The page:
Human rights not at cost of environment
Posted on November 5, 2017 by Robin Hammond
Robin Hammond’s nonprofit Witness Change demonstrates a commitment towards protecting the environment alongside defending human rights.
In partnership with myclimate, Witness Change offset their carbon emissions to counter the environmental impact of each of their flights. In doing this, Witness Change contributes towards myclimate projects – which are implemented in countries across the globe.
In Tanzania for example, myclimate – using contributions from organisations such as Witness Change – are able to implement high tech solar home systems. This delivers a clean and affordable alternative to fossil fuels by providing low-income households and small enterprises with a solar panel, battery, lights and cell phone charger. The provision of solar energy sources in developing countries not only actuates sustainable societies, it creates jobs and increases productivity.
Furthermore, in Nepal, myclimate are able to convert energy supplies used for cooking and heating from petrol gas to sustainably produced biomass briquettes and pellets. This reduces carbon emissions, and by using the forest in a sustainable way, counteracts illegal logging and forest fires. Similarly, in Madagascar, they are able to provide solar stoves; meaning people, mainly women and children, benefit from lower fuel emissions and better air quality.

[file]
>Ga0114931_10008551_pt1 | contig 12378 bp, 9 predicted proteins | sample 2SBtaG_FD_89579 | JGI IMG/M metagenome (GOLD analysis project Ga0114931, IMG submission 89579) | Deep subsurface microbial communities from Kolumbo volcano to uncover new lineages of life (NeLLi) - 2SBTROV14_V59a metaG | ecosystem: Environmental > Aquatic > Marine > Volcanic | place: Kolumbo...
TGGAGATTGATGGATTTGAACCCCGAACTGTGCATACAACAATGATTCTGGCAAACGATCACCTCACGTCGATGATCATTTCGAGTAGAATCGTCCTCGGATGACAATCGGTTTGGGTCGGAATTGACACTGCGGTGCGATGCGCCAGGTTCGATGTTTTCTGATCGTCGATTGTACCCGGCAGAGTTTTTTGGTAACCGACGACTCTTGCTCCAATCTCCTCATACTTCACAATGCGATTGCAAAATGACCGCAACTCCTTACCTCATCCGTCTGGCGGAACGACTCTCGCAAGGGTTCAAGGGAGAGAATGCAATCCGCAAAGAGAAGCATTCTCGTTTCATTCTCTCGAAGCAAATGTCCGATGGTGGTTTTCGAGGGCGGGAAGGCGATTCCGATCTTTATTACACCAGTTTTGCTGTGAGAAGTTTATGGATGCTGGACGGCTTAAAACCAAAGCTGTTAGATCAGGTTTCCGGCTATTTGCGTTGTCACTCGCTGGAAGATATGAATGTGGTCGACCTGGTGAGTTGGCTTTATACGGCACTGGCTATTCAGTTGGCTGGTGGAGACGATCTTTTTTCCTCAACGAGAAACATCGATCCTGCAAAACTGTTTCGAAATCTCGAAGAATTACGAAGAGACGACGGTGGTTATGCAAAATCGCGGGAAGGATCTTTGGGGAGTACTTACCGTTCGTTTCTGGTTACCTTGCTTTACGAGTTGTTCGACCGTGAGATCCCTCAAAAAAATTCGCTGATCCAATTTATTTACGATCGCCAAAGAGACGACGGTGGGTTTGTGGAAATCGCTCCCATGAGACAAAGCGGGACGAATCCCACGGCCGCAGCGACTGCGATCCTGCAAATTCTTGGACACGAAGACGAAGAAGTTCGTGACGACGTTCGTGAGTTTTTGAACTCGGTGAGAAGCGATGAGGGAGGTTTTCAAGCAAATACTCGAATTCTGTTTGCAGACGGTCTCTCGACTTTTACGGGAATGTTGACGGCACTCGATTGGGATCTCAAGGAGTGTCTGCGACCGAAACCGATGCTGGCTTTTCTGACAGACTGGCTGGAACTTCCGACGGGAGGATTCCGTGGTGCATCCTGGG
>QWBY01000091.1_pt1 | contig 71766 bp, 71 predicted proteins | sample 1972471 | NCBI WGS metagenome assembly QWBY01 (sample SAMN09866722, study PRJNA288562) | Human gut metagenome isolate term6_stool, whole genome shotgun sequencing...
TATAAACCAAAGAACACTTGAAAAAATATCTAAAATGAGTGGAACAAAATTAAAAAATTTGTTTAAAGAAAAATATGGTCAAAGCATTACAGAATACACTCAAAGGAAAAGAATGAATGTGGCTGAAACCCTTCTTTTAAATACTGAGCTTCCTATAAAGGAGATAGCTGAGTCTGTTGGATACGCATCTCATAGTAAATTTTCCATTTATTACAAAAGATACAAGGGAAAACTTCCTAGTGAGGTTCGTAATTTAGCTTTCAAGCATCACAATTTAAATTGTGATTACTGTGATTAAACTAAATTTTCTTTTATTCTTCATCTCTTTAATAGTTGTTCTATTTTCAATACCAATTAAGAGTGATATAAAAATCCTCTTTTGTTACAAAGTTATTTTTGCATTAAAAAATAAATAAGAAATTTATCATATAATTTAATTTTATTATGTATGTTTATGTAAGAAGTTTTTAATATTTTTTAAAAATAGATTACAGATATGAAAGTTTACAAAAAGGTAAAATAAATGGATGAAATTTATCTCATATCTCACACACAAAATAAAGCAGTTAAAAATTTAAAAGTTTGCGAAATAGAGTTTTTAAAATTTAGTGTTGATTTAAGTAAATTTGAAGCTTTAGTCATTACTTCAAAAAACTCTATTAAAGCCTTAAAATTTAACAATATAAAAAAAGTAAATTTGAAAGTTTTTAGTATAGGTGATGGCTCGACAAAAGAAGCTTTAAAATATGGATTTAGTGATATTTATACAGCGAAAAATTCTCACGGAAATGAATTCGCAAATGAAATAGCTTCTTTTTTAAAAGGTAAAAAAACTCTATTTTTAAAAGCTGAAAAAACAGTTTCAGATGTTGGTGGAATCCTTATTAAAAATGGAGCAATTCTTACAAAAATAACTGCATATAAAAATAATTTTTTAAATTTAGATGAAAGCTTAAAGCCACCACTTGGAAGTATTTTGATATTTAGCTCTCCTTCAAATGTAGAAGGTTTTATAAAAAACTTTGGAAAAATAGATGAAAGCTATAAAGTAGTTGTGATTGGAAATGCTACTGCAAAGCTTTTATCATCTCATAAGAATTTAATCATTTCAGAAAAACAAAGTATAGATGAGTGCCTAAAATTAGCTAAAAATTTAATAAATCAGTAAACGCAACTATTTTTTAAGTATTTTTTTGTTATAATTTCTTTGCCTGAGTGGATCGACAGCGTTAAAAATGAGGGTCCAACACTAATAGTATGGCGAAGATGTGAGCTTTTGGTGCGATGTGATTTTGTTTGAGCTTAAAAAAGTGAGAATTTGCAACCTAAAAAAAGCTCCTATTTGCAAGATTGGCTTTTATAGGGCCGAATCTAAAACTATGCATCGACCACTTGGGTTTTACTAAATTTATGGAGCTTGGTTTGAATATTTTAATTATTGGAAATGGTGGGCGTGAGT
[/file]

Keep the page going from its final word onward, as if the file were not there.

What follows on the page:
All of myclimate projects have a positive social and environmental impact and lots of the projects save lives. In Uganda, 225,000 people have benefitted from safe drinking water as a result of myclimate disseminating water-purification systems.
Witness Change aims to neutralise their carbon footprint as far as possible. In partnership with myclimate, the nonprofit have an environmentally conscious and socially responsible dynamic, whereby its goals – to highlight human-rights abuses, transform opinion and change policy – do not delay environmental progress.
Written by Laurence Pownall.